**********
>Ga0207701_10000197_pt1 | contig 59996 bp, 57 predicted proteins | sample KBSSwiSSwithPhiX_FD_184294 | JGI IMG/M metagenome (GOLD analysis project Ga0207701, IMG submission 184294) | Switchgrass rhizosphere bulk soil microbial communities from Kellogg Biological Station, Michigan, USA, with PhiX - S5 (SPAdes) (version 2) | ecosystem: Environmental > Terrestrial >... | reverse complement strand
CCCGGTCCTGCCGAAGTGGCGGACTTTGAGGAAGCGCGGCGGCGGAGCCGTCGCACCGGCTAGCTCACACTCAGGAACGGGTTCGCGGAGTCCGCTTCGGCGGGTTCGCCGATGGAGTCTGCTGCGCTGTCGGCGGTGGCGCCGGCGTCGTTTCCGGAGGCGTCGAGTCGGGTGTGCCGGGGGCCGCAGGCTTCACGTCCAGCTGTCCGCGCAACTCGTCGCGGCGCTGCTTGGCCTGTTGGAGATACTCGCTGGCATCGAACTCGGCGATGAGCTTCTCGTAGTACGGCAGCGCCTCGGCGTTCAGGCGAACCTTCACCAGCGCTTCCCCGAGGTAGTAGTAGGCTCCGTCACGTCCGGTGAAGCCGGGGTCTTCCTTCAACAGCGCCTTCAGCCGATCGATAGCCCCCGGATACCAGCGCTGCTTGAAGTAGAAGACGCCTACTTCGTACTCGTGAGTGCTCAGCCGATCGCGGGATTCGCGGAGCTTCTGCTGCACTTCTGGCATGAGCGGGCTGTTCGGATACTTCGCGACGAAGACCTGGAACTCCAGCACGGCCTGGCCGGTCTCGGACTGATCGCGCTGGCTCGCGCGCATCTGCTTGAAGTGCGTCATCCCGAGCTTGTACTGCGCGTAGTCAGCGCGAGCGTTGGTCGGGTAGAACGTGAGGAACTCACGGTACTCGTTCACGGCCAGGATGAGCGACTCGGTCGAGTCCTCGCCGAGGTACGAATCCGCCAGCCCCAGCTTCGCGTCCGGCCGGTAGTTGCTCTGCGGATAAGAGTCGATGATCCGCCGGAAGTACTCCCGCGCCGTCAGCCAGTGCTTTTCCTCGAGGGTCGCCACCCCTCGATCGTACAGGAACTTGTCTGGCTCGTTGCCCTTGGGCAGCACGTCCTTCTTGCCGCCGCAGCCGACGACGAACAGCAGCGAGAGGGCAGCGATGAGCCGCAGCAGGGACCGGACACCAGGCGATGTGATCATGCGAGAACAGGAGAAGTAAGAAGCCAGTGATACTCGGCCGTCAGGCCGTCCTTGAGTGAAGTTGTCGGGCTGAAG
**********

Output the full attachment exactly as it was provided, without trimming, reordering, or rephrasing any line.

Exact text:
>Ga0207701_10000197_pt1 | contig 59996 bp, 57 predicted proteins | sample KBSSwiSSwithPhiX_FD_184294 | JGI IMG/M metagenome (GOLD analysis project Ga0207701, IMG submission 184294) | Switchgrass rhizosphere bulk soil microbial communities from Kellogg Biological Station, Michigan, USA, with PhiX - S5 (SPAdes) (version 2) | ecosystem: Environmental > Terrestrial >... | reverse complement strand
CCCGGTCCTGCCGAAGTGGCGGACTTTGAGGAAGCGCGGCGGCGGAGCCGTCGCACCGGCTAGCTCACACTCAGGAACGGGTTCGCGGAGTCCGCTTCGGCGGGTTCGCCGATGGAGTCTGCTGCGCTGTCGGCGGTGGCGCCGGCGTCGTTTCCGGAGGCGTCGAGTCGGGTGTGCCGGGGGCCGCAGGCTTCACGTCCAGCTGTCCGCGCAACTCGTCGCGGCGCTGCTTGGCCTGTTGGAGATACTCGCTGGCATCGAACTCGGCGATGAGCTTCTCGTAGTACGGCAGCGCCTCGGCGTTCAGGCGAACCTTCACCAGCGCTTCCCCGAGGTAGTAGTAGGCTCCGTCACGTCCGGTGAAGCCGGGGTCTTCCTTCAACAGCGCCTTCAGCCGATCGATAGCCCCCGGATACCAGCGCTGCTTGAAGTAGAAGACGCCTACTTCGTACTCGTGAGTGCTCAGCCGATCGCGGGATTCGCGGAGCTTCTGCTGCACTTCTGGCATGAGCGGGCTGTTCGGATACTTCGCGACGAAGACCTGGAACTCCAGCACGGCCTGGCCGGTCTCGGACTGATCGCGCTGGCTCGCGCGCATCTGCTTGAAGTGCGTCATCCCGAGCTTGTACTGCGCGTAGTCAGCGCGAGCGTTGGTCGGGTAGAACGTGAGGAACTCACGGTACTCGTTCACGGCCAGGATGAGCGACTCGGTCGAGTCCTCGCCGAGGTACGAATCCGCCAGCCCCAGCTTCGCGTCCGGCCGGTAGTTGCTCTGCGGATAAGAGTCGATGATCCGCCGGAAGTACTCCCGCGCCGTCAGCCAGTGCTTTTCCTCGAGGGTCGCCACCCCTCGATCGTACAGGAACTTGTCTGGCTCGTTGCCCTTGGGCAGCACGTCCTTCTTGCCGCCGCAGCCGACGACGAACAGCAGCGAGAGGGCAGCGATGAGCCGCAGCAGGGACCGGACACCAGGCGATGTGATCATGCGAGAACAGGAGAAGTAAGAAGCCAGTGATACTCGGCCGTCAGGCCGTCCTTGAGTGAAGTTGTCGGGCTGAAG